Roman Polanski and the Politics of Remembering

By Gareth Higgins 09-30-2009

I'm reluctant to comment regarding film-maker Roman Polanski's arrest and the attempt to extradite him to the U.S. to face charges stemming from his admitted sex offence against a 13 year old girl in 1977, because the issues are complex and probably better handled in conversation where dialogue partners might arrive at a truth together. But the issues are also important, so I'd like to invite such a conversation in the comments below.

It seems to me that BOTH the extremes of "lynch mob" politics and the "oh he's an artist and European so it doesn't really matter" tendency are missing part of the story. The calls for Polanski's punishment dabble in self-righteousness; but the attempts to mitigate his behaviour are ridiculous (witness the utterly absurd article published in The Huffington Post that called for a boycott of Swiss chocolate, and asserted that his actions didn't matter because the age of consent in California was 14 then, and is probably 13 now [this is not true, by the way]).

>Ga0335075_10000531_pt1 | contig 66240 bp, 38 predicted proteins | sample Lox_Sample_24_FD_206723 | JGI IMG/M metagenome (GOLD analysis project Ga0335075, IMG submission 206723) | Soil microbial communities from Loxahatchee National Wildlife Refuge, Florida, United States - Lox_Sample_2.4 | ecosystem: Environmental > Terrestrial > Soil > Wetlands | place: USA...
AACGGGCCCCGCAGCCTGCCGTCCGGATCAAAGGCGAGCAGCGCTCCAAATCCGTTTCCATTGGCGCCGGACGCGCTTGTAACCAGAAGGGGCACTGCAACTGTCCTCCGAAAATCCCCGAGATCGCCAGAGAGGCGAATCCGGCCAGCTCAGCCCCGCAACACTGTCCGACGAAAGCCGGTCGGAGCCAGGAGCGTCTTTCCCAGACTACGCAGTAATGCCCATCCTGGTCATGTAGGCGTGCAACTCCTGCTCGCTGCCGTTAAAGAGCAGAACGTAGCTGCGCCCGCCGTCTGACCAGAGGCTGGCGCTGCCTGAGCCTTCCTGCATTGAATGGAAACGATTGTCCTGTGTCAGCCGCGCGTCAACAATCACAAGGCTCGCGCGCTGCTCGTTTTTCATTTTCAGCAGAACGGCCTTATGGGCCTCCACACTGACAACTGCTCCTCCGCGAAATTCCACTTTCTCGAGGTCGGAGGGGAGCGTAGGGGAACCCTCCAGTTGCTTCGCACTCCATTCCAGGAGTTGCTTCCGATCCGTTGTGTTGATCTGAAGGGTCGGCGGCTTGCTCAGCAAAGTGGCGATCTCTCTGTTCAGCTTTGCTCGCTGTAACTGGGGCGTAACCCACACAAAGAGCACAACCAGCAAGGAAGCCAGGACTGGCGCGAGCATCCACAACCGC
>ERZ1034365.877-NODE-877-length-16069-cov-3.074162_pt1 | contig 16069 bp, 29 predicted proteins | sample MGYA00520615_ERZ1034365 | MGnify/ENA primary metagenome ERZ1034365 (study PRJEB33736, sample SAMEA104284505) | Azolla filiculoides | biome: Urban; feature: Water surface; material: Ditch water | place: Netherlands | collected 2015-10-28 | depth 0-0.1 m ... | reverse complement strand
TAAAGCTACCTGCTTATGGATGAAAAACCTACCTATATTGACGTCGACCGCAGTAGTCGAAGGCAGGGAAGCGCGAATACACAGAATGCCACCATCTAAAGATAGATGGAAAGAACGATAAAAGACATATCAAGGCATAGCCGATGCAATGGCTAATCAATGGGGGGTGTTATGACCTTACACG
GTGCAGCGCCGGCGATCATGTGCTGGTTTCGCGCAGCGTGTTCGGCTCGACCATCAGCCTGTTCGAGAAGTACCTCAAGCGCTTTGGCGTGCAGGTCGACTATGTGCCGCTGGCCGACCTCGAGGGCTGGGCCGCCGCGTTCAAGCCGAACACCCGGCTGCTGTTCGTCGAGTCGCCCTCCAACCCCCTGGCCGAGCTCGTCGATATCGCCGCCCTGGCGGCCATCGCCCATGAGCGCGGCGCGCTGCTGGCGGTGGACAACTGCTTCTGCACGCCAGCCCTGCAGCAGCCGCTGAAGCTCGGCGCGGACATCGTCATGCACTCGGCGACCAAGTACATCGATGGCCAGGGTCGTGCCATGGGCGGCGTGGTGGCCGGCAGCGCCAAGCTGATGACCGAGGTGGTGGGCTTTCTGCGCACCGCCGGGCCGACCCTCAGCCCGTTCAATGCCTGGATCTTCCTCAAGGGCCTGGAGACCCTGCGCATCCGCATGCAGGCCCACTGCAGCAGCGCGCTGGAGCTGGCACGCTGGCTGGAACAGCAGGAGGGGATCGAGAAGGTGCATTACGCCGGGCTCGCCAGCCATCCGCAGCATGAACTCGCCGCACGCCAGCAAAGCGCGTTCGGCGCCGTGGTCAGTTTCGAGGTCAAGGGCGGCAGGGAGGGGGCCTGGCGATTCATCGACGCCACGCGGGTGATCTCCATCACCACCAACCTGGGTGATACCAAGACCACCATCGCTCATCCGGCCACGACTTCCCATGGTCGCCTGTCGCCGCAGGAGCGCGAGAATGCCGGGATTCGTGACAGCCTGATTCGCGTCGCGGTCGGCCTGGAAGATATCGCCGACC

One hopes that the fresh interest in the story can allow space for serious discussion about the issues at the heart of the case, and not just whether or not one man should or should not be punished for his particular crime. Some of these issues, I believe, include the following:

1: The sexualisation of children in our culture; the fact that the 13 year old victim in the case was being photographed for a magazine spread is surely part of the problem. The groundwork for what happened at Jack Nicholson's house in 1977 was laid by an entire subculture of the industrial-entertainment complex. Polanksi is not the only guilty party; nor is the girl the only victim.

2: The role that trauma plays in the behaviour of people who abuse others. No one would doubt that the loss of family members in the Holocaust, vagrancy and homelessness as a young man, and

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